United States District Court, D. Rhode Island
J. MCCONNELL, JR. UNITED STATES DISTRICT JUDGE
the Court is Plaintiff DHLNH, LLC's emergency motion to
remand this matter to the Rhode Island Superior Court. ECF
No. 4. For the following reasons, the motion is GRANTED.
alleges that the Defendants-International Brotherhood of
Teamsters, Local 251 and numerous named and unnamed
individuals-have engaged in unlawful picketing activities
outside of DHLNH's Pawtucket, Rhode Island facility. On
the morning of May 25, 2018, DHLNH filed a verified complaint
and a motion for a temporary restraining order in Rhode
Island Superior Court. The superior court scheduled a TRO
hearing for 2:00 pm on that day. By noon, however, the
Defendants had removed the matter to this Court. No.
Defendant had been served by the time the action was removed.
morning of the next business day, DHLNH filed an emergency
motion to remand the case to state court. The Defendants
responded and a hearing was held that morning, following
which the Court ordered supplemental briefing on an expedited
U.S.C. § 1441(a) allows for “any civil action
brought in a State court of which the district courts of the
United States have original jurisdiction” to be
“removed by the defendant or the defendants” to
the appropriate United States district court. Whether this
case can be removed, then, depends on whether this Court has
original jurisdiction, either by diversity jurisdiction or
federal question jurisdiction.
Defendants assert that they removed this case on the basis of
diversity jurisdiction. ECF No. 1 at 1. While it does appear
that there is diversity of citizenship (see ECF No.
1-1 ¶ 1; ECF No. 10 at 3; ECF No. 11 at 6), removal in
this case is barred by the forum defendant rule. That rule,
codified at 28 U.S.C. § 1441(b)(2), provides that
“[a] civil action otherwise removable solely on the
basis of [diversity jurisdiction] may not be removed if any
of the parties in interest properly joined and served as
defendants is a citizen of the State in which such action is
brought.” The Defendants argue that this rule cannot
apply to them because none of them was “properly joined
and served” prior to removal. The Court disagrees.
parties note, federal courts are divided as to whether the
forum defendant rule bars removal before service on the basis
of diversity jurisdiction. However, “the growing trend among
district courts wrestling with this issue is to remand,
finding that although ‘the plain meaning of [§]
1441(b)(2) permits pre-service removal by a resident
defendant, . . . a literal application of this plain meaning
is contrary to congressional intent and creates absurd
results.'” Deutsche Bank Nat'l Tr. Co. v.
Hagan, No. 15-00376 JMS-KSC, 2015 WL 7720465, at *4 (D.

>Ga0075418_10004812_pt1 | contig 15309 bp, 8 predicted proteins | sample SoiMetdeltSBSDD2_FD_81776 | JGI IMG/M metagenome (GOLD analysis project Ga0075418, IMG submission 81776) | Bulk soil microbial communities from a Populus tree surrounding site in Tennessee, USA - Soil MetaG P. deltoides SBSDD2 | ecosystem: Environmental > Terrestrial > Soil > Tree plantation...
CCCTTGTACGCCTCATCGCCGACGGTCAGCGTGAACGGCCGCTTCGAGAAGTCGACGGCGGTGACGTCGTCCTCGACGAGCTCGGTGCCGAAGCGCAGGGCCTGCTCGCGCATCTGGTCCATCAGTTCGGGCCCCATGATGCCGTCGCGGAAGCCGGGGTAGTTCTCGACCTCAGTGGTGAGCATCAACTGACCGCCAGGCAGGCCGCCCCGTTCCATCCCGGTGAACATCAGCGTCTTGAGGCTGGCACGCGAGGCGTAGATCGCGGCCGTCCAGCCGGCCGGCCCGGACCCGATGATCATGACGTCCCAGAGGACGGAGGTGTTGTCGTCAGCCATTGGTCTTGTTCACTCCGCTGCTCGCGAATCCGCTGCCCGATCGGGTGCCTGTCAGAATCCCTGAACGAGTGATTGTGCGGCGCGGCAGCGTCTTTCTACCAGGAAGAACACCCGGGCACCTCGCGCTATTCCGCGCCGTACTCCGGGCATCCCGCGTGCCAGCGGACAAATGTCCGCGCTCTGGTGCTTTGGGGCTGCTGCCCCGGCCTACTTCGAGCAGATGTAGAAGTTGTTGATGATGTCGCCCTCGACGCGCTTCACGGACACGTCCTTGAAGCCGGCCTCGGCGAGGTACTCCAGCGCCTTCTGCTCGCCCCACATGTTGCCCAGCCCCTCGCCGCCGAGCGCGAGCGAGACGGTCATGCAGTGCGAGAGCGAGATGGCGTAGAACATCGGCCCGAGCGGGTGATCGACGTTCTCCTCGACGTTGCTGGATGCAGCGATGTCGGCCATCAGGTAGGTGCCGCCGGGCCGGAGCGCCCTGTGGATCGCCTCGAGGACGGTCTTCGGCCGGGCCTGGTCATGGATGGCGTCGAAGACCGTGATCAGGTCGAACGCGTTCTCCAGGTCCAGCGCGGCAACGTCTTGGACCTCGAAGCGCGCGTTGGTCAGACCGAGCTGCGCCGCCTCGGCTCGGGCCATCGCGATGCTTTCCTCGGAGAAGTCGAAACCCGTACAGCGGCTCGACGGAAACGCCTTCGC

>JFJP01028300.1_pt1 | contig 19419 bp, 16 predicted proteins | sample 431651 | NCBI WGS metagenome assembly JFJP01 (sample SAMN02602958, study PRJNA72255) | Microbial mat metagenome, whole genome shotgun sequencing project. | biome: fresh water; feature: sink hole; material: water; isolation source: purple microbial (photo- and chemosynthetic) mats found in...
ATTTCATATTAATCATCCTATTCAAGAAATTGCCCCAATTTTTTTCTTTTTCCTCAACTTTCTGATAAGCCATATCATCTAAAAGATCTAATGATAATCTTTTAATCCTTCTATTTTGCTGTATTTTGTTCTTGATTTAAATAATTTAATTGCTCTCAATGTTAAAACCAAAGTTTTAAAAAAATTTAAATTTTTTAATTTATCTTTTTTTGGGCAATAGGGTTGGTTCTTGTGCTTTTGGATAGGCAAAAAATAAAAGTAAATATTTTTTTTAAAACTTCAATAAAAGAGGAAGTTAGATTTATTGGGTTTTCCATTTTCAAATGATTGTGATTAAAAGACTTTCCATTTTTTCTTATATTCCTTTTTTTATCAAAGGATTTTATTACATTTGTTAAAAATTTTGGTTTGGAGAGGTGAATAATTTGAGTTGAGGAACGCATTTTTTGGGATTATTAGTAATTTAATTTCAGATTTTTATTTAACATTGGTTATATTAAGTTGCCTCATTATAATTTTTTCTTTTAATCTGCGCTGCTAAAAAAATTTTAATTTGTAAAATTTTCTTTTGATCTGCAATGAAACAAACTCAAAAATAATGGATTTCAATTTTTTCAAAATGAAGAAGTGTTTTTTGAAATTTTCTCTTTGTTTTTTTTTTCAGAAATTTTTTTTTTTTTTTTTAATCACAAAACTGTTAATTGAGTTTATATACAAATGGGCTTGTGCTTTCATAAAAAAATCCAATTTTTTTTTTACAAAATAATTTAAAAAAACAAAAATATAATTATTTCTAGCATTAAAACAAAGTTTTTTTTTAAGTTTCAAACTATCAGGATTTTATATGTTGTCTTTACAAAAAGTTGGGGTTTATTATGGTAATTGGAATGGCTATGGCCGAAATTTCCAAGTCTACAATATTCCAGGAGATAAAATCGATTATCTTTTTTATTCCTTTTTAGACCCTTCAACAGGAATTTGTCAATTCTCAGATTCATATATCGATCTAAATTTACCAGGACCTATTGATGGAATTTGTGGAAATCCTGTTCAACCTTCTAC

Haw. Nov. 27, 2015) (alterations in original) (quoting
Phillips Constr., LLC v. Daniels Law Firm, PLLC, 93
F.Supp.3d 544, 550 (S.D. W.Va. 2015)).
all, “[o]ne of the principal purposes of diversity
jurisdiction was to give a citizen of one state access to an
unbiased court to protect him from parochialism if he was
forced into litigation in another state in which he was a
stranger and of which his opponent was a citizen.”
Reimold v. Gokaslan, 110 F.Supp.3d 641, 642 (D. Md.
2015) (quoting Ziady v. Curley, 396 F.2d 873, 875
(4th Cir. 1968)). The removal power, then, allows a
“non-forum defendant . . . to seek the protection of
the federal court against any perceived local bias in the
state court chosen by the plaintiff.” Gentile v.
Biogen Idec, Inc., 934 F.Supp.2d 313, 319 (D. Mass.
2013). The prohibition on forum-defendant removal makes sense
because, “when the defendant seeking removal is a
citizen of the forum state, ” the
“protection-from-bias rationale behind the removal
power evaporates.” Id.
interpretation of § 1441(b)(2) would allow a loophole in
which they, as forum defendants, could remove the case prior
to service, even though they would be prohibited from doing
so afterward. This is contrary to the purpose of §
1441(b)(2) and would lead to an absurd result. See
Griffin v. Oceanic Contractors, Inc., 458 U.S. 564, 575
(1982) (“[I]nterpretations of a statute which would
produce absurd results are to be avoided if alternative
interpretations consistent with the legislative purpose are
available.”); Wilcox v. Ives, 864 F.2d 915,
926 (1st Cir. 1988) (same).
the Court finds that the forum defendant rule precludes
removal on the basis of diversity jurisdiction.
Federal Question Jurisdiction
would also be proper if the case “aris[es] under the
Constitution, laws, or treaties of the United States.”
28 U.S.C. § 1331. The Defendants argue that the
Complaint states claims based on union secondary activities,
which are preempted by federal law. On this, too, the Court
303 of the Labor Management Relations Act, 29 U.S.C. §
187, creates a private right of action for anyone
“injured in his business or property by reason or any
violation of” Section 8(b)(4) of the National Labor
Relations Act ...